In 1867, Mark Twain set out from New York City for Europe and the Holy Land on the paddle-steamer Quaker City. The result of that trip was The Innocents Abroad, a travel book unlike any that had gone before it. Irreverent and irrepressible, Twain pokes fun at officious tour guides and
offensive tourists alike. The book offers a glimpse of a major writer when he was young and just beginning to flex his muscles, and also serves as an enduring no-nonsense guide for the first-time traveler to Europe and the Holy Land. The trip stimulates Twain to meditate on how the "new world" is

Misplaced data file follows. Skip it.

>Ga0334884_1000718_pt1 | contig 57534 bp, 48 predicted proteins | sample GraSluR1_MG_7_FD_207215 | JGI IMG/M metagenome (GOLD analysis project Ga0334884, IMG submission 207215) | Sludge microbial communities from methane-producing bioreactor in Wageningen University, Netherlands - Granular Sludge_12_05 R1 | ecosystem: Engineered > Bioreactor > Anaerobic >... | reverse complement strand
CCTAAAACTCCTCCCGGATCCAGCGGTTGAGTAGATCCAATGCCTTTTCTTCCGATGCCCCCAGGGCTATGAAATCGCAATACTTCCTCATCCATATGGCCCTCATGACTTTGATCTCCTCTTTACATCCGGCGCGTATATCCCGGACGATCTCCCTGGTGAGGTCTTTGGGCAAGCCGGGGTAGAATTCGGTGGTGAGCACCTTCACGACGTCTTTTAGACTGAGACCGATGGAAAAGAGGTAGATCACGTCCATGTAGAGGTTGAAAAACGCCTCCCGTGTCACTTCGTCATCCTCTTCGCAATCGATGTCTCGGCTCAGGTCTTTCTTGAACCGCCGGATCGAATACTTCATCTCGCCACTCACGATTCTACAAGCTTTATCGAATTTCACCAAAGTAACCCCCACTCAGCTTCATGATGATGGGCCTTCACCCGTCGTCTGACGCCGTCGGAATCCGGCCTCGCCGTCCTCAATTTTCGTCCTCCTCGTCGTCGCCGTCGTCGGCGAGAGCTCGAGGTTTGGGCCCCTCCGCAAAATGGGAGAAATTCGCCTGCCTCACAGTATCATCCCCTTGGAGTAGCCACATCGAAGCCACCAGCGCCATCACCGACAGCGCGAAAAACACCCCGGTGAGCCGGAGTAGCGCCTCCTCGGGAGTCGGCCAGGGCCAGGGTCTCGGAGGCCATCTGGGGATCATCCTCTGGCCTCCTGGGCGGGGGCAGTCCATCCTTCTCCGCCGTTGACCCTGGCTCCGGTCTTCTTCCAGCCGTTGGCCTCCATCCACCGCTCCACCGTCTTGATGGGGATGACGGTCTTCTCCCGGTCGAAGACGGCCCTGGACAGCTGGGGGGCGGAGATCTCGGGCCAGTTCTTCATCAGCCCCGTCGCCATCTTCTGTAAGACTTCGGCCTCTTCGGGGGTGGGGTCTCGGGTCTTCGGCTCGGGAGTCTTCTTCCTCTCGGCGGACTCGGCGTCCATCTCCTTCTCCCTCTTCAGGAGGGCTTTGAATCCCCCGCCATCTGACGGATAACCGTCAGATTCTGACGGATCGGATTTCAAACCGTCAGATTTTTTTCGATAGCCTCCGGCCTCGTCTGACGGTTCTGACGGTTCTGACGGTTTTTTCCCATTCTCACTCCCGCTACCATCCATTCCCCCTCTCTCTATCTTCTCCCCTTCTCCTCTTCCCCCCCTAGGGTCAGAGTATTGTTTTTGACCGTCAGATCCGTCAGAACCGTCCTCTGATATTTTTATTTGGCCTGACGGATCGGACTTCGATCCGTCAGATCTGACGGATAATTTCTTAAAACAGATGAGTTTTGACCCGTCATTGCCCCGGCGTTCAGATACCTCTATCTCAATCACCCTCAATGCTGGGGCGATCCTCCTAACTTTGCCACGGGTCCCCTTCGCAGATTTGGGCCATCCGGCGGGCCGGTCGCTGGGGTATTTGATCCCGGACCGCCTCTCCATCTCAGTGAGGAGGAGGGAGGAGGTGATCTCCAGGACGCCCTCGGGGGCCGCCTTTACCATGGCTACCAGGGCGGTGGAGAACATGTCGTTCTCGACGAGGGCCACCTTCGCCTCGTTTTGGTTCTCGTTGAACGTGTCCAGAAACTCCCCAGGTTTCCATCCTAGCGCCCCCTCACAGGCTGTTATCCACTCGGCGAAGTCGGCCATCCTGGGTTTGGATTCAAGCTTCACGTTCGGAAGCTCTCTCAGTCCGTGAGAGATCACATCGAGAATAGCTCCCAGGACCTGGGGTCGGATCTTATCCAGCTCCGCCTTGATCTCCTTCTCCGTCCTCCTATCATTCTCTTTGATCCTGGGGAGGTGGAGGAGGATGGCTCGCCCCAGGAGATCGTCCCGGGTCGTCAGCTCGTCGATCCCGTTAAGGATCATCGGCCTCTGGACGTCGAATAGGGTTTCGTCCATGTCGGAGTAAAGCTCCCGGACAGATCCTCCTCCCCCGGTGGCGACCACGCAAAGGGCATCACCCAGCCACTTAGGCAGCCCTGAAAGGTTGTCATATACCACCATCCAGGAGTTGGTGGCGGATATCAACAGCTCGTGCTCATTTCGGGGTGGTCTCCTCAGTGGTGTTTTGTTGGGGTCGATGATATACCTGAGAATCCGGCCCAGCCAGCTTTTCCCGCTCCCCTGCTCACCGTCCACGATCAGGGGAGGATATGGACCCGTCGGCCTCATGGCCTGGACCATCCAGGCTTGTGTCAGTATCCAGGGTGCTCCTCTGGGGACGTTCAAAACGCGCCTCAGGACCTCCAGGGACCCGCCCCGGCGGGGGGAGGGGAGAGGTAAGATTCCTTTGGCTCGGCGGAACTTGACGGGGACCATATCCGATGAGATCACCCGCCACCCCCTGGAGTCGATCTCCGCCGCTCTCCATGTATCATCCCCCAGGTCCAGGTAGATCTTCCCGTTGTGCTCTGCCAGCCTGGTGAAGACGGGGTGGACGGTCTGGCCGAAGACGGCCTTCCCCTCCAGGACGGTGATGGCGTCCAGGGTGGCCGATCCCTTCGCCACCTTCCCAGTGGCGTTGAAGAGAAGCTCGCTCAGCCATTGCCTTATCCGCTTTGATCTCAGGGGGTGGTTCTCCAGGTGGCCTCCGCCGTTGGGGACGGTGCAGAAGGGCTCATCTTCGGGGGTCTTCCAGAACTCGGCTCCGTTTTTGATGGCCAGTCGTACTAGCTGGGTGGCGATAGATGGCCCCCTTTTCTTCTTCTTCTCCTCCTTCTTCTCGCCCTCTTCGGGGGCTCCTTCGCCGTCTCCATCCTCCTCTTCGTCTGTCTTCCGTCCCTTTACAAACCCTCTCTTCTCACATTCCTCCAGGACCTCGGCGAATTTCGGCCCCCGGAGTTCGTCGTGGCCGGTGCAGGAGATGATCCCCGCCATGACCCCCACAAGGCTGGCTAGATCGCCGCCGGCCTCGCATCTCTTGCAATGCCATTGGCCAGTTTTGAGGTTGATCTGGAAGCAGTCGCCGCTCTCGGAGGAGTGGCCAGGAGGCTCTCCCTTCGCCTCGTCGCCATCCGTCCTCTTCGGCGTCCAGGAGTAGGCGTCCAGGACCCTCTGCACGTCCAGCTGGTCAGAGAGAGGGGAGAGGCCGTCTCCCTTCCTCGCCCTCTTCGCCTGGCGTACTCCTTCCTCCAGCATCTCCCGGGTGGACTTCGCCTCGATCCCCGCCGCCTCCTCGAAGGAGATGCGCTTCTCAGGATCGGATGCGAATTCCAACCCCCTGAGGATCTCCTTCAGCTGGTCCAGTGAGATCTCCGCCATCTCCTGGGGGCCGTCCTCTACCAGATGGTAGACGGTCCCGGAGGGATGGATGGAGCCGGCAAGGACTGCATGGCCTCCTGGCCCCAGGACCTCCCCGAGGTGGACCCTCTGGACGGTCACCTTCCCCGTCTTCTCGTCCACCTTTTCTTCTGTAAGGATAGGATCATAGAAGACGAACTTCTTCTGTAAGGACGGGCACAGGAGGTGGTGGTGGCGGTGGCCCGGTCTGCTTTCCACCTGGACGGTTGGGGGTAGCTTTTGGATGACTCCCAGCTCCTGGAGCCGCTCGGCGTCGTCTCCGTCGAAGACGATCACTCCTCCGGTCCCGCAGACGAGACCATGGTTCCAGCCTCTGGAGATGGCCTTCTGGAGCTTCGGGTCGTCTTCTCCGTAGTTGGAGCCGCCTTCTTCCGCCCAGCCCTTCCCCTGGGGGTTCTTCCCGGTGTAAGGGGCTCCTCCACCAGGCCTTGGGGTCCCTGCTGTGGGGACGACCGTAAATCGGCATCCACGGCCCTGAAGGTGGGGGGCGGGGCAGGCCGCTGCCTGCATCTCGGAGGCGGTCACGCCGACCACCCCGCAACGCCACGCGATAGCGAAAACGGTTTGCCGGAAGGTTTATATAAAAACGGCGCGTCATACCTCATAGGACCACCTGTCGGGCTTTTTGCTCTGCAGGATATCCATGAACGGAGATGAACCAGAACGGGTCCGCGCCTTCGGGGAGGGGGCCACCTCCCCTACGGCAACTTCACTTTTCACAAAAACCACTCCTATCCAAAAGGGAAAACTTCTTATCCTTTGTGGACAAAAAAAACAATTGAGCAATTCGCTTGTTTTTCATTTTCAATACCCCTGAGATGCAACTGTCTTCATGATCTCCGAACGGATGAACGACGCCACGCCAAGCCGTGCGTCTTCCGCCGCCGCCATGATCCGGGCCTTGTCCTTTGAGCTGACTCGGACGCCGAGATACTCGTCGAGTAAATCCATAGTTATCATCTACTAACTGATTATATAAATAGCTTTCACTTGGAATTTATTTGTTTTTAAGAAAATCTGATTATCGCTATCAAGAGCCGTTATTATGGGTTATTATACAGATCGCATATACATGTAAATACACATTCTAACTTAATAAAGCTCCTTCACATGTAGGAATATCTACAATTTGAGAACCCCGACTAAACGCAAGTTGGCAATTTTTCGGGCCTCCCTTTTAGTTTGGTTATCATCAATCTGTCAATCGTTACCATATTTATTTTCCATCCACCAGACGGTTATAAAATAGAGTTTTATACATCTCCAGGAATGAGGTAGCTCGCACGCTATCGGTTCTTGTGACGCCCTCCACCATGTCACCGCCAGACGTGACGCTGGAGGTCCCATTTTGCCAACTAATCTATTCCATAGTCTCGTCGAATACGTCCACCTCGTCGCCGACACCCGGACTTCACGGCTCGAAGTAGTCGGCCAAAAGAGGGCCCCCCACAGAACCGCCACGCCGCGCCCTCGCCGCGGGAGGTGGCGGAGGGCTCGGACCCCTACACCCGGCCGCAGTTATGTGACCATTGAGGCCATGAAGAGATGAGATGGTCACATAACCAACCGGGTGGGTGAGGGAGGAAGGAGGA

different from the "old" and engenders reflections on what a society must be like to be thought of as genuinely "civilized." The Innocents Abroad is alternately profound and profoundly entertaining. Twain may find himself exasperated or exhausted--but the story he tells is never dull. It is no
wonder that the book was a hit on both sides of the Atlantic.